Girls aged 11-14 attended a summer school within the Faculty of Engineering which included a morning spent at the Department of Chemical Engineering
In a week-long event held across the Departments within the Faculty of Engineering, the students engaged in various educational activities which showcased the range and depth of work carried out in engineering. On Friday morning the girls were placed in the Department of Chemical Engineering, and took part in a number of activities which highlighted some of the work performed by chemical engineers, and their real-world applications.
The activities included:
-A hands-on activity around the topic of manufacturing. The students looked at ways to produce bouncy ‘slime’ polymers and shake gels. They experimented with a range of variables such as ratios of materials, mixing speed/time, etc.
-A view of how chemical engineers are involved in energy-related fields. The students visited the carbon capture pilot plant and the control room. The students were given an experience of the scale and the safety aspects of the process.
-A view of how chemical engineers are involved in bio-related fields. The students visited the blood factory (producing blood in the laboratory, and blood stem cells).
“We had a fantastic day with the girls” said Dr Camille Petit, a Lecturer in the Department, who ran the chemical engineering activities, “They were a real pleasure to teach thanks to their overwhelming enthusiasm, and what really struck me was the level of insight they displayed - some of the questions they asked were really sharp and penetrating. Outreach activities such as this are extremely important to help inspire the girls to have an interest in engineering from an early age, to show them that it is a great career for women, and to ensure they make an informed decision when they pick subjects at school.”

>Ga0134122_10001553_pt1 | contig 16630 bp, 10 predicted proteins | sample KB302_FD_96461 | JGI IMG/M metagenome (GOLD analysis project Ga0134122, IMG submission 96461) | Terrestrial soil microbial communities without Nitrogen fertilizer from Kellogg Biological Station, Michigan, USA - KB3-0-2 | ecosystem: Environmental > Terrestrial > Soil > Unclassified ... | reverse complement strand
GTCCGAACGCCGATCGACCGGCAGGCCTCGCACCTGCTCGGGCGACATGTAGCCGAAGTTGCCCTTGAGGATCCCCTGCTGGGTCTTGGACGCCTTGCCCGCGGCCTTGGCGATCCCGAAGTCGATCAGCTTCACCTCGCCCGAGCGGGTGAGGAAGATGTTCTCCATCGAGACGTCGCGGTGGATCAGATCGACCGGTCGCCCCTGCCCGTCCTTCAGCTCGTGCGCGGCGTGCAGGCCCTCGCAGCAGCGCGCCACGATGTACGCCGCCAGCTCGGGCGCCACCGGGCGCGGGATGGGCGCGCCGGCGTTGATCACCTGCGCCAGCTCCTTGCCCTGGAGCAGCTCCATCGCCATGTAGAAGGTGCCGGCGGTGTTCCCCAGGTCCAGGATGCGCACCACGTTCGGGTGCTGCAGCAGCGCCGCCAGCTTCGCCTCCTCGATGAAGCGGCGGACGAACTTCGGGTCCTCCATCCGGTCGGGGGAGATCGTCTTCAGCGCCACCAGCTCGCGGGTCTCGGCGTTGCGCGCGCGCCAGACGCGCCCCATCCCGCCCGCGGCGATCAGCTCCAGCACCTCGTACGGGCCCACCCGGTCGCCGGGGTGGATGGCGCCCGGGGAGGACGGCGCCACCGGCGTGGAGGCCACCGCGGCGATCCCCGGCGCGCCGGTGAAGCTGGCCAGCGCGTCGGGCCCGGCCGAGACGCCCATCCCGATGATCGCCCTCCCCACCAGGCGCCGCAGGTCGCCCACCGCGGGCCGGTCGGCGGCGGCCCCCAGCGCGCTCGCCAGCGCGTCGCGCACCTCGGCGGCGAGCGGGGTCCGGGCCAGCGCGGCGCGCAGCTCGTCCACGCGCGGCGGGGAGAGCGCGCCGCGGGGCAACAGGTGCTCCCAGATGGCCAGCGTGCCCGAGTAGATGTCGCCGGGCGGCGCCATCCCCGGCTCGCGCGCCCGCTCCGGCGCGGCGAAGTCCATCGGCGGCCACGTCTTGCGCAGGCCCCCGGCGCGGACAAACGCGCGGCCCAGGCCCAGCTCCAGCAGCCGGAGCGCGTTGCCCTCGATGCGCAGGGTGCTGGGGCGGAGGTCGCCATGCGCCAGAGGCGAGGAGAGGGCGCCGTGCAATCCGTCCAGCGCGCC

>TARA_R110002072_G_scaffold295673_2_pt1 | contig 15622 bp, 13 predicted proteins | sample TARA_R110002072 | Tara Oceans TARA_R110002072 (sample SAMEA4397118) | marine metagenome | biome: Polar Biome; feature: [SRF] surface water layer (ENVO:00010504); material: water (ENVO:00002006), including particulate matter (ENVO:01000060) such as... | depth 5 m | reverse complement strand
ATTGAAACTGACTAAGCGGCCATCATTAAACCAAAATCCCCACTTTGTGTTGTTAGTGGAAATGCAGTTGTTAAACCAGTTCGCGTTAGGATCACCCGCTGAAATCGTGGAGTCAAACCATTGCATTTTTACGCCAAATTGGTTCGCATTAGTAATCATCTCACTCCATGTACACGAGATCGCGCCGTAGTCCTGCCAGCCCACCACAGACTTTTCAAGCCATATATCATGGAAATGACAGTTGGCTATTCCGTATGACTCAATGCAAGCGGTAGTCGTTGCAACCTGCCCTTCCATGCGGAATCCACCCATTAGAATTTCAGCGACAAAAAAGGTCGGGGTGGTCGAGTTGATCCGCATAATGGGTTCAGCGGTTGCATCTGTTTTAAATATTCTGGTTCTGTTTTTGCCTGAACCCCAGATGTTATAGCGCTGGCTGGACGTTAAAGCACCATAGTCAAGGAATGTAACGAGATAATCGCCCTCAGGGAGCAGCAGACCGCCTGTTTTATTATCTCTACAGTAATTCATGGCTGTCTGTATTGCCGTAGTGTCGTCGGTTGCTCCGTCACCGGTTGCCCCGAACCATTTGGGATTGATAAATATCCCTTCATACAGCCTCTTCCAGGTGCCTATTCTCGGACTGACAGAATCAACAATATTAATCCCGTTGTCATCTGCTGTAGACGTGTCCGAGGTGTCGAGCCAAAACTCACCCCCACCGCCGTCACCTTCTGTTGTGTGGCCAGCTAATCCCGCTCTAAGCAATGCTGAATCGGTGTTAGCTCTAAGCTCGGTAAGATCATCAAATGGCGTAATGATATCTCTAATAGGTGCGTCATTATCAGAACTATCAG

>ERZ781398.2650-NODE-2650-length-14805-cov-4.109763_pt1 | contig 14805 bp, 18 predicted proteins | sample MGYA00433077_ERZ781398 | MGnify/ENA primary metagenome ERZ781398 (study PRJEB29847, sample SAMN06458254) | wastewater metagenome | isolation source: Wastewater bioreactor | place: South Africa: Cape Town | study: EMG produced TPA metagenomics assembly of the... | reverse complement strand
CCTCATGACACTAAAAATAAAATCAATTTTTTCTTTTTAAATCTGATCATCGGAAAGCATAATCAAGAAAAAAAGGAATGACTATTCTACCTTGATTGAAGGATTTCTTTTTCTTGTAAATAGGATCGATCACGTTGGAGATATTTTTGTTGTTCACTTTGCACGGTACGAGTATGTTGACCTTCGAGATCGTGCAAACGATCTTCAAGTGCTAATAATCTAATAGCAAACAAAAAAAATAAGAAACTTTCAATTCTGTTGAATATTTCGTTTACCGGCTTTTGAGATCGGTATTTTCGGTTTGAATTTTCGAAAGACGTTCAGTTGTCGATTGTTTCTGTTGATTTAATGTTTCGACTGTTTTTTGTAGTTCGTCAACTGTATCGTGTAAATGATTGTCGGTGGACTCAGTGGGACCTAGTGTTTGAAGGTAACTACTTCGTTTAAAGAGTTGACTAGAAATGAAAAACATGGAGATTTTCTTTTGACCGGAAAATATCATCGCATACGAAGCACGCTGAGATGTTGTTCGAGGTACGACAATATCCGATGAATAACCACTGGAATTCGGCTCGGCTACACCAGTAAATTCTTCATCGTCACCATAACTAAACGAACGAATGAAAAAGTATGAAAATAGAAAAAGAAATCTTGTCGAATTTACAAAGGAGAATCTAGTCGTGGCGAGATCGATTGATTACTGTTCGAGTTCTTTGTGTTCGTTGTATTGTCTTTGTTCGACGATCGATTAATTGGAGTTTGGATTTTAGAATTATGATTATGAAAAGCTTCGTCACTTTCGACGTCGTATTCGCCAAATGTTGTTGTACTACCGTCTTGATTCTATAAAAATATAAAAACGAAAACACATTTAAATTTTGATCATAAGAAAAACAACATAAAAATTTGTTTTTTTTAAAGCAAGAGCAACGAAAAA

By encouraging the students to engage in such activities, whilst interacting with positive role models such as Dr Petit, the summer school aimed to inspire the girls to take an interest in the relevant subjects at school, and consider engineering as a viable career path.
This highly successful event was set up by Dr Jenna Stevens-Smith from the Department of Bioengineering. See a full write-up of the week’s activities: 11-14 year old girls immersed in week-long engineering summer school.
Article text (excluding photos or graphics) available under an Attribution-NonCommercial-ShareAlike Creative Commons license.
Photos and graphics subject to third party copyright used with permission or © Imperial College London.
Leave a comment
Your comment may be published, displaying your name as you provide it, unless you request otherwise. Your contact details will never be published.